Wearing Your Health on Your Sleeve

2013-07-09-Gioia_Messinger.jpg By Gioia Messinger
Gioia is Founder and CEO of LinkedObjects, Lecturer at U.C. San Diego's Rady School of Management, and Judge for the Nokia Sensing XCHALLENGE.

Digital health was prominently displayed at CES this year with lots of floor space dedicated to the industry and a cornucopia of health and fitness-focused wearable devices debuting in Las Vegas.

The declining costs of hardware components, the ubiquity of smartphones and the need for consumers to cut their medical costs is spurring innovation in many areas of digital health. Given these trends, the line between health and fitness devices is blurring. Every consumer electronics company from Sony to LG to Samsung is either getting into the game or thinking about it. But as activity tracking becomes increasingly more commoditized, health device makers need to step up their offerings and focus on disease management and improving outcomes. Patients/consumers want simple interfaces that not only engage them but also allow them to gain valuable insights into their health and well-being - not achieved by the current cadre of activity sensors.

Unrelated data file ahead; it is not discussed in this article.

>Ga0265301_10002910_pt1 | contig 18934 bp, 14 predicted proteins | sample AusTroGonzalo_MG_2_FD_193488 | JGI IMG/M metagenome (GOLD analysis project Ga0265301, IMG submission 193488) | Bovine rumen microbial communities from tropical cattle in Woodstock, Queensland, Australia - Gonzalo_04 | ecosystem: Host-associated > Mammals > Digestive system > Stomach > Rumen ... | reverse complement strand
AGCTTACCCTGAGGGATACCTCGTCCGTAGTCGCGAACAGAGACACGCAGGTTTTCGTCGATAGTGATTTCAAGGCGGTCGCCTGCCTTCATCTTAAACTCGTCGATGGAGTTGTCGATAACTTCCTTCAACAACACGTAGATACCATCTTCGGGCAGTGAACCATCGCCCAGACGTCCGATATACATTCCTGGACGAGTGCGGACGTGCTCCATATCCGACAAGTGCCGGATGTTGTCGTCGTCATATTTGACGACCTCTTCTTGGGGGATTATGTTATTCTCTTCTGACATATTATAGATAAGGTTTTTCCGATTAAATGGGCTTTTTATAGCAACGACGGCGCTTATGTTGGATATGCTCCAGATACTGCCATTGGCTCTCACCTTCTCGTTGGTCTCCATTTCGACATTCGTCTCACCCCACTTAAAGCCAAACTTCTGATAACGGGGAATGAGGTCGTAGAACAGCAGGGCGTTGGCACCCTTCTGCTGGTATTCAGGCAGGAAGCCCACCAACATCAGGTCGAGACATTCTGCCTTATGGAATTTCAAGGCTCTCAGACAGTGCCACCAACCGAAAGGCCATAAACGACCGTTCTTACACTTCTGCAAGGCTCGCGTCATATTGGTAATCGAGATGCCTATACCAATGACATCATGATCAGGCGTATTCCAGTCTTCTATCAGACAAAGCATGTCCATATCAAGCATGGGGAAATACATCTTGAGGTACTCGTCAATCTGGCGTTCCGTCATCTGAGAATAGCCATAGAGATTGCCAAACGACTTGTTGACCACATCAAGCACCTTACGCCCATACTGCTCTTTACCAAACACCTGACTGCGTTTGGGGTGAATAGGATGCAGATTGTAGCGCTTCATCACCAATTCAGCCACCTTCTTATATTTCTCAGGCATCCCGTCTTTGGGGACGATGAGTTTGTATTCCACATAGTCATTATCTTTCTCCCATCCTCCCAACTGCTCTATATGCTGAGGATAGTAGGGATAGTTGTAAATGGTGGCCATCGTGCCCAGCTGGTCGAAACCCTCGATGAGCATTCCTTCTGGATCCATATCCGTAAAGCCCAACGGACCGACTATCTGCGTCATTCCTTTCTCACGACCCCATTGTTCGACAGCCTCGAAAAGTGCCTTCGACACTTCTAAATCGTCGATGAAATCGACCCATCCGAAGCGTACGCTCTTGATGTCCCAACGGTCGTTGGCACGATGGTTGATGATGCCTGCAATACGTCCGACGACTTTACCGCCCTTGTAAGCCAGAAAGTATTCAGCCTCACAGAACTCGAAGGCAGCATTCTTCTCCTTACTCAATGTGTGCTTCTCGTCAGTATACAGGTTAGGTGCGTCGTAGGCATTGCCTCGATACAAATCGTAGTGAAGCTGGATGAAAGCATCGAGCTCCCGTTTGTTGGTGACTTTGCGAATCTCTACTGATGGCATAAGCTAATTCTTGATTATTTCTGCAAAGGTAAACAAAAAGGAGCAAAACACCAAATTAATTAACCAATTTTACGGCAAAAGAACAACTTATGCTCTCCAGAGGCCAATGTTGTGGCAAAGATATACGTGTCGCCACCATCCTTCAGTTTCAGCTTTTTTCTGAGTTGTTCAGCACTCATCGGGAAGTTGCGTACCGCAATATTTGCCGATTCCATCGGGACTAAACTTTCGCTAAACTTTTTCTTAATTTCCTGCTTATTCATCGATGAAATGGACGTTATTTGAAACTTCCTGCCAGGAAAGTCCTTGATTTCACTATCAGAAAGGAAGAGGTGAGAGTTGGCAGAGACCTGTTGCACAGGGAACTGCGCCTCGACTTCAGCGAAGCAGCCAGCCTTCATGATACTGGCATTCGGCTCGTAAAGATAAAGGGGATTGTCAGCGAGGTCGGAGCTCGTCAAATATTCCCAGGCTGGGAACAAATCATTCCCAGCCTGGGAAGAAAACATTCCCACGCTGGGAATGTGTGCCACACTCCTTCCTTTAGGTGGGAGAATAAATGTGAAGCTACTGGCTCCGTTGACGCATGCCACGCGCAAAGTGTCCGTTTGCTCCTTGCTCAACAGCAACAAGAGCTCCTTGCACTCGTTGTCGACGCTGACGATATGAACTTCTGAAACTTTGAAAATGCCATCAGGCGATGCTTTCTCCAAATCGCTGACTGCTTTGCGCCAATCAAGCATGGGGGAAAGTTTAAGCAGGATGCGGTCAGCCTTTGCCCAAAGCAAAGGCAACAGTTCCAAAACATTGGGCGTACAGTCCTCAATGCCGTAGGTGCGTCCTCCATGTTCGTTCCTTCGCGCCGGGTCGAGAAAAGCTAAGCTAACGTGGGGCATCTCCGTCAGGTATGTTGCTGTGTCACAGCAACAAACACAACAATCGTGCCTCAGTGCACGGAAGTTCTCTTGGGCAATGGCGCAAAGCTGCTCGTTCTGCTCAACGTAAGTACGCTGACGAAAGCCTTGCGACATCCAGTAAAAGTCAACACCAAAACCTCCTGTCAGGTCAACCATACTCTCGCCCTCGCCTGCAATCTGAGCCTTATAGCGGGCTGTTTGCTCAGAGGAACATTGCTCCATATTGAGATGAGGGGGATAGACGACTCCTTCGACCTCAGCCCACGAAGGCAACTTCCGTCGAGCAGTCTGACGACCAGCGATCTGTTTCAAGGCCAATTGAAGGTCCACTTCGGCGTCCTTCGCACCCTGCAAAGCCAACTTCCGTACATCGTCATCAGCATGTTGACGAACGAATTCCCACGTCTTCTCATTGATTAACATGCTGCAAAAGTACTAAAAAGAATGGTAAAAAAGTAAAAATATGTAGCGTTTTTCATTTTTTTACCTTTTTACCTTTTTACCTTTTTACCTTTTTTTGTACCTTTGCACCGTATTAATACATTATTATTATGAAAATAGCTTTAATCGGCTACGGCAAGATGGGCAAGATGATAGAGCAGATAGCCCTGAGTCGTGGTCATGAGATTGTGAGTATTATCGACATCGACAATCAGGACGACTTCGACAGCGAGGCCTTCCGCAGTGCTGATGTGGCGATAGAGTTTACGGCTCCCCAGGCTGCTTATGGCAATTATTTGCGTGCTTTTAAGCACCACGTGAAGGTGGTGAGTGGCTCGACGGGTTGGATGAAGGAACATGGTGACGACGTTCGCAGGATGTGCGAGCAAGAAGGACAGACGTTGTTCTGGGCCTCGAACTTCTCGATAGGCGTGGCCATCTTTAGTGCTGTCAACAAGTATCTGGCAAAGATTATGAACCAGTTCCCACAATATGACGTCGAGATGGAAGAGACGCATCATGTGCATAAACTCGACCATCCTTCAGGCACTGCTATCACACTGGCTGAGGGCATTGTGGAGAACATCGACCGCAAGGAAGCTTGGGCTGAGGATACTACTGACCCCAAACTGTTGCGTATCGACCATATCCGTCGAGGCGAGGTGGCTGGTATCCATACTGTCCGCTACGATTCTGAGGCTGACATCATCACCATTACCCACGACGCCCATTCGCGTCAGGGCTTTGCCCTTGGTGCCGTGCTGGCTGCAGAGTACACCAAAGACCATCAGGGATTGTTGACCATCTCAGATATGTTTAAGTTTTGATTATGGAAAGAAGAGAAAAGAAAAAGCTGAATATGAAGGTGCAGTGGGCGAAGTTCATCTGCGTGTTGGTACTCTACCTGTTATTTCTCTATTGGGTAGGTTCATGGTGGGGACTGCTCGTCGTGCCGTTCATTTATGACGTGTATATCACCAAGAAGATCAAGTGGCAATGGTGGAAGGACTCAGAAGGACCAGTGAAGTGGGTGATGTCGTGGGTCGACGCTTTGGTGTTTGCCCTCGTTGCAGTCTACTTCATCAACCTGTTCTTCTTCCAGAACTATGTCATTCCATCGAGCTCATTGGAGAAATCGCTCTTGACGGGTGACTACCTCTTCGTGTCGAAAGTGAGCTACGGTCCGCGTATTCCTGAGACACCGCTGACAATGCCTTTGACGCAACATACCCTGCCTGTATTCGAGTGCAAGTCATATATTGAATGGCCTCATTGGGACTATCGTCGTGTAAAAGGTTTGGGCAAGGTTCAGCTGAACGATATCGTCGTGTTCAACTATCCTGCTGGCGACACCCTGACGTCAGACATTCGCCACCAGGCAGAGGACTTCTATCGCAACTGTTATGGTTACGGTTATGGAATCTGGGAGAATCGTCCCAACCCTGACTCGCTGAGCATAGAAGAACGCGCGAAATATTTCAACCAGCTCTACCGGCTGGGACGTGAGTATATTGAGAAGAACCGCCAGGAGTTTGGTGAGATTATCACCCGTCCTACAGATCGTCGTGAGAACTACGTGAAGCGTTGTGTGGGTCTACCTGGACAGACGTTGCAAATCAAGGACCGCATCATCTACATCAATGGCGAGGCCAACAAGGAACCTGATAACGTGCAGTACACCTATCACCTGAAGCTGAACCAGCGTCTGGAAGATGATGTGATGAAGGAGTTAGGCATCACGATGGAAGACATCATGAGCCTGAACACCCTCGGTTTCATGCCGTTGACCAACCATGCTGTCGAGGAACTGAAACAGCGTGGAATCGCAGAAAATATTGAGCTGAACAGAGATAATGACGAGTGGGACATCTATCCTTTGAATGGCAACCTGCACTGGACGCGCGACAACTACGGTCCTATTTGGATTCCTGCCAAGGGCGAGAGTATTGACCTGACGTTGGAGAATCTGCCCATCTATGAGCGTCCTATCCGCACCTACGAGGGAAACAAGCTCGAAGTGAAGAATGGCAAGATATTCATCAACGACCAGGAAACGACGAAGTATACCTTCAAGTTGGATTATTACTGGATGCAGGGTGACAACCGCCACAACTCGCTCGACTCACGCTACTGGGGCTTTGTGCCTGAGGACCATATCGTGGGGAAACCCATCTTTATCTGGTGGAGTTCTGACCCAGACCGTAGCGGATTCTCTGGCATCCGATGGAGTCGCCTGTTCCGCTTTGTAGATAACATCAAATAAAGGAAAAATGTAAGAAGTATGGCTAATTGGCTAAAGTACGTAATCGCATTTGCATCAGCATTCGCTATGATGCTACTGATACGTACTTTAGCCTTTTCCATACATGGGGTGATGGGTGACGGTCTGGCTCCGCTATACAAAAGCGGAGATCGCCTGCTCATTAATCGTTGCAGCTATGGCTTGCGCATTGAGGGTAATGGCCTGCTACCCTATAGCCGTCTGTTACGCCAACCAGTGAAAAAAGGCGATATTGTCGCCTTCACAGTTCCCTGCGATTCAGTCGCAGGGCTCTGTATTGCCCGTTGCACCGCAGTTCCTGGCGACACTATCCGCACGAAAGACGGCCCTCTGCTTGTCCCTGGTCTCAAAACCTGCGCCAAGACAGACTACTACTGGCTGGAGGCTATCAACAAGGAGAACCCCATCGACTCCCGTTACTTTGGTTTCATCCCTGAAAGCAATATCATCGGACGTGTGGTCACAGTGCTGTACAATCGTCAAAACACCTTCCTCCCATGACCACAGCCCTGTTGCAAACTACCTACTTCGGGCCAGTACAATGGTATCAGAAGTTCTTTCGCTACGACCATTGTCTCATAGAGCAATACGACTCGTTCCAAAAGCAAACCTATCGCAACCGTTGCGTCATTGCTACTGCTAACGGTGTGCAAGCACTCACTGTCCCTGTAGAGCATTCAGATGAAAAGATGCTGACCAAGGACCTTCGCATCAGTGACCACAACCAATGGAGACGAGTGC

Health device makers and wellness apps wanting to provide real value for their customers are moving beyond step counting and integrating into connected health services in the cloud. These services use a holistic approach to engage the provider and patient in managing compliance and, by extension, outcomes. Incorporating physicians, pharmacists, therapists and trainers as part of an integrated "care-team" allows for meaningful patient engagement easing their ability to stick with a routine and allowing patients to become "emotionally" accountable for using the app or device as directed by their care-team. For healthcare providers, this same integration made possible by ubiquitous connectivity allows them to think and engage beyond the practical aspects of care: the exam, laboratory test, or simple disease management.

The past year has proved that many pieces are in place (desire, policy, market demand, innovation, investment, etc.) for a radical transformation in healthcare. We're beginning to see many aspects of our health and wellness reimagined. There is now a growing community of stakeholders who understand that change is not only possible, but inevitable and, best of all, are taking action to see those changes come true.

The next step in this tectonic shift is leveraging a higher level of connectivity where data, devices and humans are optimally connected to enable good care decisions. The result: shifting the cost curve and encouraging accountability and behavioral changes beyond what's offered by today's consumer health devices. When that occurs, we know the revolution has truly taken hold.

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